If you are thinking about purchasing a rental property make sure you are not making your decisions based on common, incorrect assumptions. With rising prices and historically low interest rates the real estate investor is back in full swing. However, buying a rental property and counting on it to pay for your retirement or provide you easy monthly passive income may not be a smart move.
Home vs. Investment
Arguably the most pervasive myth when it comes to investing in real estate is the belief that buying a home is a great investment. To be clear, buying multiple rental properties and relying on rental income from those properties can actually be a good investment. However, purchasing your primary home and relying on it to fuel your retirement is rarely ever a good idea. Your house isn’t an investment, ATM or piggy bank. It is a place to live in. Do not forget that.
You Can Lose Money on Investment Properties
It can also be easy to convince yourself that you can get rich by buying rental properties. Simple math can certainly seem to suggest that: buy a property with a $1,200 mortgage payment, collect $1,600 in rent, and instant profits and growing equity in the property…WRONG. Not so fast, though. There are countless other issues to consider. Not all properties will appreciate in value. Meanwhile, while you own the rental property, you might be collecting rent payments, but you will also be making property tax payments and paying for insurance, maintenance, and repairs. Many homeowners enjoy tax breaks on their primary homes, but those breaks are not always applicable to investment properties.
Also, being a landlord is not easy. You might have been a model tenant in your own renting days, but many renters do not or cannot make timely payments. Evictions are never a fun experience. You will also have to deal with calls at inopportune times to fix a leaky roof or replace a refrigerator that stopped working. Or you can hire a property manager and pay additional fees every month. Even good tenants are not perfect. They will rarely take as good care of your property as you would, and when they leave, you may face unexpected necessary repairs. Even without that, you will likely need to freshen up the place with new paint, etc. Furthermore, it can take a while to find a new tenant, too. An empty rental property will certainly destroy even the most conservative budgets.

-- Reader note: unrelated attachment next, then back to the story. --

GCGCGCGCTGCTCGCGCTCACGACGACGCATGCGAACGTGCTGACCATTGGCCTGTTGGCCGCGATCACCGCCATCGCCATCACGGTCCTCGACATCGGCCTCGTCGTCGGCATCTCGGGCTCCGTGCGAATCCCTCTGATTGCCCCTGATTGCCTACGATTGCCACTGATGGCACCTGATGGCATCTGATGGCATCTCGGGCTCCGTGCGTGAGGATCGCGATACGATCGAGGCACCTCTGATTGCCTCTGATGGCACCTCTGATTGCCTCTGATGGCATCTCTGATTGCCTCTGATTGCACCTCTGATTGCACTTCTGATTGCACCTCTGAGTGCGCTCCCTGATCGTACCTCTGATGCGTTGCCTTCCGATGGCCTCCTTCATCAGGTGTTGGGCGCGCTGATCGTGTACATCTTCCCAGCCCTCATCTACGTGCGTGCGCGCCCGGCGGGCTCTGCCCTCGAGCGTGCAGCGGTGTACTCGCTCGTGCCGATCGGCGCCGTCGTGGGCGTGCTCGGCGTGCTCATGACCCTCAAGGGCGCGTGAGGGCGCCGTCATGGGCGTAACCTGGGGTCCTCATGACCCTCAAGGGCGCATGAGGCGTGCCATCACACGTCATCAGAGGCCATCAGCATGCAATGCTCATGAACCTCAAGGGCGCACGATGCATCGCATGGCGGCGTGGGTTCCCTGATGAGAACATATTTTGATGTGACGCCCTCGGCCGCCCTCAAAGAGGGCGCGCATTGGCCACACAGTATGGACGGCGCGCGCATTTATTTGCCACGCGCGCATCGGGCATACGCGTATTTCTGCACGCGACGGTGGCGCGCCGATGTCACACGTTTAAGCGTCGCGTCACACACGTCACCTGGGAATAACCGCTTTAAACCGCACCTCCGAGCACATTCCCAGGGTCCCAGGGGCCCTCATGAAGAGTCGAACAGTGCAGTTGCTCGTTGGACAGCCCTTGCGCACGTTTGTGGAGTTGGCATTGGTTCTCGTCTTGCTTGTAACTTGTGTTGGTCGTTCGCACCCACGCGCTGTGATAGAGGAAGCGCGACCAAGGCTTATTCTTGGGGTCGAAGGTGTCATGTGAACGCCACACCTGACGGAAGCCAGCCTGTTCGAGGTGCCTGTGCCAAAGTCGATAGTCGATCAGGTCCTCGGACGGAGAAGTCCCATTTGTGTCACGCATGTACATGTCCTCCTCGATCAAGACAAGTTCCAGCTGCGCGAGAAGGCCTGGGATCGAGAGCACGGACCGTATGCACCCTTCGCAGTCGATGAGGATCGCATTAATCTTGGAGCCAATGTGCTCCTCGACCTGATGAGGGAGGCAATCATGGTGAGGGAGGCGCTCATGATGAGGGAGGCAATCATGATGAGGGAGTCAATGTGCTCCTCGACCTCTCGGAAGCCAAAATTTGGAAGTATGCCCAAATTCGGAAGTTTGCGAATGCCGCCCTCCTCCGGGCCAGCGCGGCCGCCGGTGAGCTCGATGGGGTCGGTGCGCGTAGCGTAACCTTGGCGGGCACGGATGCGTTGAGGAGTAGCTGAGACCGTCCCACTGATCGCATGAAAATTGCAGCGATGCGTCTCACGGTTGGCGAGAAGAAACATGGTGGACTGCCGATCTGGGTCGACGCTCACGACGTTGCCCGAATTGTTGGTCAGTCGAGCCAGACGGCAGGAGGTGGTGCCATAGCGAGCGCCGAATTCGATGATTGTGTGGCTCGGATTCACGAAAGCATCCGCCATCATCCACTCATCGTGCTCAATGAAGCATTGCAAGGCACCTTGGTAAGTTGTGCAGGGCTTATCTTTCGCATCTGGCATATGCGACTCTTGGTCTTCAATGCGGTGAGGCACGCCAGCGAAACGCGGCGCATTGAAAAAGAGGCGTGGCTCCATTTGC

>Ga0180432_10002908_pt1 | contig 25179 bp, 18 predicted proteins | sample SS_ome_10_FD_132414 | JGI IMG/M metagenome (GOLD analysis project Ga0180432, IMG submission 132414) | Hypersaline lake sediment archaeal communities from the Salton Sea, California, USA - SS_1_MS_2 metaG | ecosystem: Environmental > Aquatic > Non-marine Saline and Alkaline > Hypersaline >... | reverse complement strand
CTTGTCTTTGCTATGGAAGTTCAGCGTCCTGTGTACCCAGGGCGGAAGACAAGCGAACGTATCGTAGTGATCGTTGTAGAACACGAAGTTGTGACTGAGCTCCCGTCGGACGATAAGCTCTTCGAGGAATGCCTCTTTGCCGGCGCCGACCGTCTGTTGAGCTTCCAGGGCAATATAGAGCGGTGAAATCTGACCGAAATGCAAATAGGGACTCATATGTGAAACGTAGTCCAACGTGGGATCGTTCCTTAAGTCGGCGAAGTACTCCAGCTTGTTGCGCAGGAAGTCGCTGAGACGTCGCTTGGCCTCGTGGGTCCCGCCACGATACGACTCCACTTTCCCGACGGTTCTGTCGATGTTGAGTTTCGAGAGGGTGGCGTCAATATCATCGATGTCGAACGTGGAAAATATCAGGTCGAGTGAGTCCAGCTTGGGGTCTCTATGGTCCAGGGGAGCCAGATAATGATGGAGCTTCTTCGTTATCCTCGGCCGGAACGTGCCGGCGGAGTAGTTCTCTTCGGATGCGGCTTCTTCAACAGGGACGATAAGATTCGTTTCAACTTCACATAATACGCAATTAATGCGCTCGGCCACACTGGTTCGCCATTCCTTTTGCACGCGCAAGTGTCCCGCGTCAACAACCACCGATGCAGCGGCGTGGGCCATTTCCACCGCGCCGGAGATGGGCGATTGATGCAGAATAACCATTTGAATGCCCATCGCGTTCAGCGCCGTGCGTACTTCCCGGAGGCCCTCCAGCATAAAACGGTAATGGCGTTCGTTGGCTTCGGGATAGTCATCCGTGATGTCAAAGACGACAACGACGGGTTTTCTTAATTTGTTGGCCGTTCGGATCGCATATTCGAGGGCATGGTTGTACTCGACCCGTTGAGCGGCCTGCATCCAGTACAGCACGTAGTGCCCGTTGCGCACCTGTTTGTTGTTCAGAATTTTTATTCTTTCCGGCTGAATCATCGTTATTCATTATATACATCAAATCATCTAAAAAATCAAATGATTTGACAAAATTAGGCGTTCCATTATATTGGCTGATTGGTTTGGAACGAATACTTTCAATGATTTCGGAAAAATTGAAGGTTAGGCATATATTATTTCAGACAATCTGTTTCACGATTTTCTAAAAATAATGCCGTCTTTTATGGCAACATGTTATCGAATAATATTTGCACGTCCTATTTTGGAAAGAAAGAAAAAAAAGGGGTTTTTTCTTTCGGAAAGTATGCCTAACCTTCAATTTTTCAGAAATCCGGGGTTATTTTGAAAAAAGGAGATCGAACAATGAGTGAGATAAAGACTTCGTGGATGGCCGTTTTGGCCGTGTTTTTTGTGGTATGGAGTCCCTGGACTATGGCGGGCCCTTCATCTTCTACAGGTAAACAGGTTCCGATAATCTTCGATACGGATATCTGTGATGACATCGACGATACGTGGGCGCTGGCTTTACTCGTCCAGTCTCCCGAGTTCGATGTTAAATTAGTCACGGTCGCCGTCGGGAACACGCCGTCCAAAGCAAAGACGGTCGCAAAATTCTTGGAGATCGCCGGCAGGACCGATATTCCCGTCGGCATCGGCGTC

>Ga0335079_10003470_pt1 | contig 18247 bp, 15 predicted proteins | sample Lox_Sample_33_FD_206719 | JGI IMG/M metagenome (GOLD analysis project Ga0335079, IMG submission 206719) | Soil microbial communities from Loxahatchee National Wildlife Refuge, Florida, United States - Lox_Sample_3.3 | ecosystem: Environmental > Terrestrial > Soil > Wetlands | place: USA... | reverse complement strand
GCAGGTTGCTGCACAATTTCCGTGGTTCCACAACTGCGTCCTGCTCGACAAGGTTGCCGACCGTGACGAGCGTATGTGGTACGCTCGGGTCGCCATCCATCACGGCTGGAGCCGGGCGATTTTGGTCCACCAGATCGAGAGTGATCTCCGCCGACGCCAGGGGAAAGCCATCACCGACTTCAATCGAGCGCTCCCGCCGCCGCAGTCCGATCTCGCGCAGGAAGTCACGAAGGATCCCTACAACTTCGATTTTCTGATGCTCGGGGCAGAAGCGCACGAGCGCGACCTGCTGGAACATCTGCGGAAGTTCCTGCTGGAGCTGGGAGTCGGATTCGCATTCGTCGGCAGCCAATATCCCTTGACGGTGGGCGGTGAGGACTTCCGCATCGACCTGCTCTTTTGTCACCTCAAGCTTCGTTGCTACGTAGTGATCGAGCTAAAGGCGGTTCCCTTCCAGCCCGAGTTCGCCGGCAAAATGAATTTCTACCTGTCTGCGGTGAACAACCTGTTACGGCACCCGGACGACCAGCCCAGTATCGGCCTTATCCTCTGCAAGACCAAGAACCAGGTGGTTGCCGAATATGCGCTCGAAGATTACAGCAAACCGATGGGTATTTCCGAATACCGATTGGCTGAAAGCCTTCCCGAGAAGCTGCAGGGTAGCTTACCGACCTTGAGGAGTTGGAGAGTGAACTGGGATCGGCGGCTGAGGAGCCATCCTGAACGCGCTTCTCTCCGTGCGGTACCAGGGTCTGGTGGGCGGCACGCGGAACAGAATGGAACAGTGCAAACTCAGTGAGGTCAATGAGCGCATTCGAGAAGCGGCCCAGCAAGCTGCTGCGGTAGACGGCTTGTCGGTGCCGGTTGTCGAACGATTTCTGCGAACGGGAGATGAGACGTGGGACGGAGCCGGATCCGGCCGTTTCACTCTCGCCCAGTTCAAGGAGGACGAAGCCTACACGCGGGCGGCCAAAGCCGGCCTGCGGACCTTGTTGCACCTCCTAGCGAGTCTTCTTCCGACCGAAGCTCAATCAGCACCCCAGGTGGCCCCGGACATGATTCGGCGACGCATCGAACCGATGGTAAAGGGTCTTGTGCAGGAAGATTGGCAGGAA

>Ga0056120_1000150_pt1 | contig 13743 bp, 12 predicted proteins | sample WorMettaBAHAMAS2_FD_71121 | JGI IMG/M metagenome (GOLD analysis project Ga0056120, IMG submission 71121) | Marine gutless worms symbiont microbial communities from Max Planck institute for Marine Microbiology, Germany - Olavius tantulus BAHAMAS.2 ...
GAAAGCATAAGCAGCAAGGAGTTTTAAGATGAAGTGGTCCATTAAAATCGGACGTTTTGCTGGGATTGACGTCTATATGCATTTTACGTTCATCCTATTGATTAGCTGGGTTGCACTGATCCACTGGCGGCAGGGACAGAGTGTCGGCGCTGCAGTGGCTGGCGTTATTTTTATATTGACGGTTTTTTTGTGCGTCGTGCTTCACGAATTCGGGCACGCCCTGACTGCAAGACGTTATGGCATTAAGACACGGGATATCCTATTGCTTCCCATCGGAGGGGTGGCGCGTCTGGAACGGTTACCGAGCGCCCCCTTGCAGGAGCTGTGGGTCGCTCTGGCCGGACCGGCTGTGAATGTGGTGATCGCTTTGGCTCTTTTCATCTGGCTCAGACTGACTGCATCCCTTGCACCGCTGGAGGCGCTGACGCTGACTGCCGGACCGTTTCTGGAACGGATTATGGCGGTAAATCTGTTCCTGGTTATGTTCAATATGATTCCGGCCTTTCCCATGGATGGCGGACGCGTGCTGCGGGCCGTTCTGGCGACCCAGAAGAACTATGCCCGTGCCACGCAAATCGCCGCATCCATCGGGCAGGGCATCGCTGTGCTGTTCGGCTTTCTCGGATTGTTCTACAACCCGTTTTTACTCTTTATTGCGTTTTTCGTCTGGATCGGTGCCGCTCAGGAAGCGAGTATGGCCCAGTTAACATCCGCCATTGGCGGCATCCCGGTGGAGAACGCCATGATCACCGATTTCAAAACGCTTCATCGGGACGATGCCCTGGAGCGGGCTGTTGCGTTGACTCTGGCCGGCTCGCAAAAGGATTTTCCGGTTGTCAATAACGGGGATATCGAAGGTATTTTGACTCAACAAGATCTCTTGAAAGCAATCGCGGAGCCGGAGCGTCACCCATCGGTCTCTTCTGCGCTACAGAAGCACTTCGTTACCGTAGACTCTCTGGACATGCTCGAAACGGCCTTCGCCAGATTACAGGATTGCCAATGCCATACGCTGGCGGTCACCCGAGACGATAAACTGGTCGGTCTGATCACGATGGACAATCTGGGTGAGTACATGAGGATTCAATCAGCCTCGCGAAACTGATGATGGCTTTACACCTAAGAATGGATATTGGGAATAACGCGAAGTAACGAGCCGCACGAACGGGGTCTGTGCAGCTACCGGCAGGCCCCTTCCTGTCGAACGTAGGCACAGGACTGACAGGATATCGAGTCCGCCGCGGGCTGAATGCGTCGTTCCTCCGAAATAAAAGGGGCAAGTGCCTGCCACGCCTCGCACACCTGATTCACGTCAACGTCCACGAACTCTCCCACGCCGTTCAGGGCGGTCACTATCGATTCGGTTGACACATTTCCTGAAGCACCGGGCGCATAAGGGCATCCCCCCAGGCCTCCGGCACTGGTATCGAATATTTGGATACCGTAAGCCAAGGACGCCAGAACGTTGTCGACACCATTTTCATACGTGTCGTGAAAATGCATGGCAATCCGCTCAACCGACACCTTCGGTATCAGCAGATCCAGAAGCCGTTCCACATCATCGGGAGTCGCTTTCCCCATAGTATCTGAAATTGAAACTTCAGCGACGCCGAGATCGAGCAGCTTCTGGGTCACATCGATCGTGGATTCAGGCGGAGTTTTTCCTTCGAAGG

Direct vs. Indirect Real Estate Investment
There is a common misconception that the only way to invest in real estate is by directly owning residential rentals properties. Many investors are not comfortable with the idea of buying multifamily rental properties or commercial real estate due to the perception of it being more difficult working with business tenants.
However, one alternative is a REIT. Real Estate Investment Trusts make the commercial real estate world a lot easier to navigate. With various types of REITs, you can concentrate on commercial investment in areas like retail space, office buildings, industrial facilities, or even niche areas like hospitals and healthcare facilities or rental storage units. REITs have management teams that will handle all the ins and outs of property ownership, and they will take a cut of the profits. The REIT structure typically also means that you will have part-ownership of a wide array of different properties, giving you diversification that’s hard to achieve with your own personal real estate portfolio.
The above are some of the factors to consider before investing in real estate. Ward Damon can guide you through the above factors and numerous others to make a decision when it comes to your real estate investments.
Adam R. Seligman, concentrates his practice in the areas of residential and commercial real estate law for Ward Damon. If you need help buying real estate or establishing residency in Florida, please contact Adam at firstname.lastname@example.org or call 561-842-3000.